3 Kings 3:16-28 / John 2:13-25
Envy and jealousy are terrible sins, capable of twisting the soul and devising the darkest of passions towards our neighbor. Though often confused with simply covetousness, the essence of envy is not in desiring what someone else has, although this is how it is often manifested. Rather, what marks out envy as a specific vice is being aggrieved at the good fortune of others. Indeed, we can see envy most clearly in those persons who would even willingly accept loss or injury to themselves, so long as their rivals joy is diminished or snuffed out.
We see something of the gravity of envy in the famous story of Solomon and the baby. The story is, to be sure, shot through with tragedy. The two women in the story are both harlots, and we may well presume have turned to prostitution out of need from the fact that the two dwelt in one house, likely to save money. They had both been mothers, but there is clearly no sign of the fathers; their children were the result of their unhappy trade. Then there is heartbreaking sadness of the death of one of the children, crushed by its mother's body during the night. Even though we may well judge her free of moral culpability, her own sense of guilt and loss may well have gotten the better of her, and in her grief, she made the terrible exchange of the corpse of her dead child with the live child of her housemate. One would think that, given the lives these women lead, there is nothing especially enviable in either of them.
Yet, before Solomon, in their contest over whose is the child that remains alive, the one who had acted before in grief, and even perhaps out of a desire to be a mother at any cost, now finds her soul twisted into a mockery of love by the sin of envy. In the face of Solomon's terrible decree — Divide, said he, the living child in two, and give half to the one, and half to the other. — the woman whose child had died declares that she would rather the living child be killed than that her housemate should remain a mother: Let it be neither mine nor thine, but divide it. It is worth more to her that her companion in life and in profession should have the grief of losing a child, it is worth more to her even that an innocent child should be cut in two with a sword, than that someone close to her should continue in the joy of motherhood while she herself must experience the grief not only of her own child's death, but of knowing her own connection, even if not responsibility, for her loss. Whatever might lead to our sympathy for this woman, we can see that her envy has turned her into a moral monster.
However, it is for this very reason, the moral ugliness of envy, that many people find the demands of God puzzling. When Jesus drives out from the temple them that sold oxen and sheep and doves, and the changers of money ... the sheep also and the oxen, and the money of the changers He poured out, and the tables He overthrew, it is because, as God, he will not only be loved above all, but also not just in any way. For Jesus, the money changers and sellers of animals have set up a barrier between his people and their coming to God through the sacrifices he himself had decreed long ago to Moses on Sinai. Even so, why should God be angry with those who have tried to find their own best way to serve him. Why would he rather the animals and money changers be cast out, and with them the opportunity of those who have travelled to Jerusalem to offer the very sacrifice God himself has decreed, than that he might allow his people to manage in the way that seems best to them? Likewise, why does Jesus not trust Himself unto those many people in Jerusalem who, seeing His signs which He did, came to believe in His name? That He knew what was in man, even the waywardness of man's heart, seems a hard reason to deprive these new, if misguided, believers of his presence. Is their joy of coming to belief in his name simply an acceptable loss because it is not joy on the terms which Jesus demands?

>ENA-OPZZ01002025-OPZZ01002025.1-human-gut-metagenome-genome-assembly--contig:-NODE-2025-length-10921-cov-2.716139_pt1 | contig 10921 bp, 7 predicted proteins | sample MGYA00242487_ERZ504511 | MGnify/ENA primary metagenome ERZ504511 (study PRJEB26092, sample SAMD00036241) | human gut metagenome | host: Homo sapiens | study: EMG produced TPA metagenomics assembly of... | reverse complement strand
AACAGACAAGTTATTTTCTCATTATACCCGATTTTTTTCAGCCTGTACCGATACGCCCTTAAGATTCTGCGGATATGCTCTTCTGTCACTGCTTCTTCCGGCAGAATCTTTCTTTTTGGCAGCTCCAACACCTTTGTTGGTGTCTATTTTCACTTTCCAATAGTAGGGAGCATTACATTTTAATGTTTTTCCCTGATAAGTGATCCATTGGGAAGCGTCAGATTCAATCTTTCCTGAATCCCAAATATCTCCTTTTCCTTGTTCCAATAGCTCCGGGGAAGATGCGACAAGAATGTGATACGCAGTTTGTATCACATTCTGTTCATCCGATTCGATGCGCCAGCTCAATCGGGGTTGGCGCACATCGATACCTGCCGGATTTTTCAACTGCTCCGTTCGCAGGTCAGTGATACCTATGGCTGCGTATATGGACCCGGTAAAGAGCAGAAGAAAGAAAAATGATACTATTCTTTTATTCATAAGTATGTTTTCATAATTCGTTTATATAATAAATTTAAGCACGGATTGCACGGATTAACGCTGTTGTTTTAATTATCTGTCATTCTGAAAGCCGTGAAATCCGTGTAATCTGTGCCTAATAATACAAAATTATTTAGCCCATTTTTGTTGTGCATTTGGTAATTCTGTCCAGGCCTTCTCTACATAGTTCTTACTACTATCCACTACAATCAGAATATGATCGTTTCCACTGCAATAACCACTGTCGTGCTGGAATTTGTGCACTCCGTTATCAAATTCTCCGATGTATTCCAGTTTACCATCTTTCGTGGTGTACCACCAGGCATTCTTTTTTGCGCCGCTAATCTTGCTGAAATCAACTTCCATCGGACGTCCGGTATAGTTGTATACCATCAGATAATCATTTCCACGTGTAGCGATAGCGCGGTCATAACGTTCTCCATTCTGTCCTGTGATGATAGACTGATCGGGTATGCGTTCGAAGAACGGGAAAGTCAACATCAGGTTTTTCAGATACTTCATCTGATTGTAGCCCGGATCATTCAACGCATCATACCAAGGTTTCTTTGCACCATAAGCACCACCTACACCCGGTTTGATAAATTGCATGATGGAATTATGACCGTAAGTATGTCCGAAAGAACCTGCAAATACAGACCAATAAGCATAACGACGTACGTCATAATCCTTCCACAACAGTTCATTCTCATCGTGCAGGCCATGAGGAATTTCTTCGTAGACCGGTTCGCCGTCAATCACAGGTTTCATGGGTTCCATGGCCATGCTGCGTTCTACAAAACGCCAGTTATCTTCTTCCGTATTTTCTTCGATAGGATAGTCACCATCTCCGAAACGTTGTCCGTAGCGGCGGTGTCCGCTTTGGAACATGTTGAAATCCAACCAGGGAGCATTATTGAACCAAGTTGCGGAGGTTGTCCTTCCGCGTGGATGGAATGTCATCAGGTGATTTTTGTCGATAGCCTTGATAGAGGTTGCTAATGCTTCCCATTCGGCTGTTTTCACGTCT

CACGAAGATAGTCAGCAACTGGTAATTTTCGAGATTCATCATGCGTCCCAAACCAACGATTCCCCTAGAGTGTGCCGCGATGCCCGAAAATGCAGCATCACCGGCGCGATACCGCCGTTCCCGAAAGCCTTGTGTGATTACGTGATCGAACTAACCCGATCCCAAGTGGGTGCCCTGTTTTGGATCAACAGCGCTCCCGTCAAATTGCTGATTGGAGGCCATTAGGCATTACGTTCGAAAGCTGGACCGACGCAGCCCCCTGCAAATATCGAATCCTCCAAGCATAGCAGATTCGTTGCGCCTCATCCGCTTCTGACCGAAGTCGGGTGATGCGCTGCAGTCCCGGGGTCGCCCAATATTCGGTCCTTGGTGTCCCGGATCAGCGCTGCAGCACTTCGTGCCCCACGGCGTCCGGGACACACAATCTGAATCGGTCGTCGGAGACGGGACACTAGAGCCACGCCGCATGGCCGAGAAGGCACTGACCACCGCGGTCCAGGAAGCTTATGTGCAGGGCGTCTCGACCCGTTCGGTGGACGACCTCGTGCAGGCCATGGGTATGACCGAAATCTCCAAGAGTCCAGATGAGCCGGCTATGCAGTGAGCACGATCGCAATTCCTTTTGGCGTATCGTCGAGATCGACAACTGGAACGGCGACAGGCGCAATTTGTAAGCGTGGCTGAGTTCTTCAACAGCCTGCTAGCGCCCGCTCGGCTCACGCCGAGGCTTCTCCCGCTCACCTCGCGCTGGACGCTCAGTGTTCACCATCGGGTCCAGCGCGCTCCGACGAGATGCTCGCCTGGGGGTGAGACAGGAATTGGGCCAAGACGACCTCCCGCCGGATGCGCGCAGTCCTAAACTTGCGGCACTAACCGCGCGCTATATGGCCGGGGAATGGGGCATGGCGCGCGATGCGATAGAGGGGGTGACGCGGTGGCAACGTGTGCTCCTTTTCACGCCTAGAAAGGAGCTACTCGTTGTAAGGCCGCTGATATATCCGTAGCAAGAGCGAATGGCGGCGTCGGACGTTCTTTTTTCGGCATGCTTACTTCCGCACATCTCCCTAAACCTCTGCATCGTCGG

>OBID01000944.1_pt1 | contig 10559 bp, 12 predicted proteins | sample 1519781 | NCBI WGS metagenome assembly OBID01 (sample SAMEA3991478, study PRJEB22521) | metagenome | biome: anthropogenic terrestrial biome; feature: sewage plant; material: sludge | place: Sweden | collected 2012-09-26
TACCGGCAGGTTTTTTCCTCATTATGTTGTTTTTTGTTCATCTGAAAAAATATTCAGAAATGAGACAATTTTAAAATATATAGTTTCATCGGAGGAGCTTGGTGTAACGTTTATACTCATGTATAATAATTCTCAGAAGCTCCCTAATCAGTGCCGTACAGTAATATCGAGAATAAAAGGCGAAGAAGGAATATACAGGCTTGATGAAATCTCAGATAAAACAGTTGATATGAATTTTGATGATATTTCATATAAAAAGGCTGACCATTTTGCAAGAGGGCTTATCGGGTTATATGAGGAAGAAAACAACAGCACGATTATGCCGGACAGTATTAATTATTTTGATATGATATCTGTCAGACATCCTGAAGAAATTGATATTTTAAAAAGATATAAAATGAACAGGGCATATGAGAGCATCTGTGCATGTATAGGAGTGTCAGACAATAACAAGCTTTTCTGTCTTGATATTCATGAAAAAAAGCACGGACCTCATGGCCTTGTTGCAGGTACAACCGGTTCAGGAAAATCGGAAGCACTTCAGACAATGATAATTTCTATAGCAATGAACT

To understand why God is rightly called jealous, we need to recall that God is not simply one being among many, not merely the first or most powerful of many entities populating the universe. If that were the case, we might rightly object that his views, his goals for the universe, his demands for how we come to happiness, are unjust impositions upon us. However, when we recall that he is the I AM, the one who is, from whom all things flow, not merely a being, but Being Itself, in which everything else is only a participation, an image.
This means that when God makes demands of us, when he insists on his joy, it is never competitive with ours. To be created by God, and to be called out of that creation through the life, death, and resurrection of Jesus Christ to share in God's divine live, means that the joy that is God just is our joy. When God refuses anything of us, when he proposes to us means we might rather bypass, and even when his judgments come to us as more terrible than that of Solomon's, it is always an invitation to what will in truth make us happy, what in truth answers what we had been seeking in the first place. To be created by God and born to eternal life in baptism, made brothers of Jesus Christ and sons of the Father by the power of the Spirit, is not only what God wants of us, but even in our rebellion, it is what we are seeking as well. To demand this joy apart from the way God presents it to us is, in fact, to reject the very joy for which we long. It is to prefer the baby be split in two, and neither we nor God receive the joy of our presence than to die to our dark desires and be brought, happy and whole, into the Kingdom.
Mercifully hear our supplication, we beseech Thee, O Lord: and to those whom Thou givest the desire to pray, grant the help of Thy protection.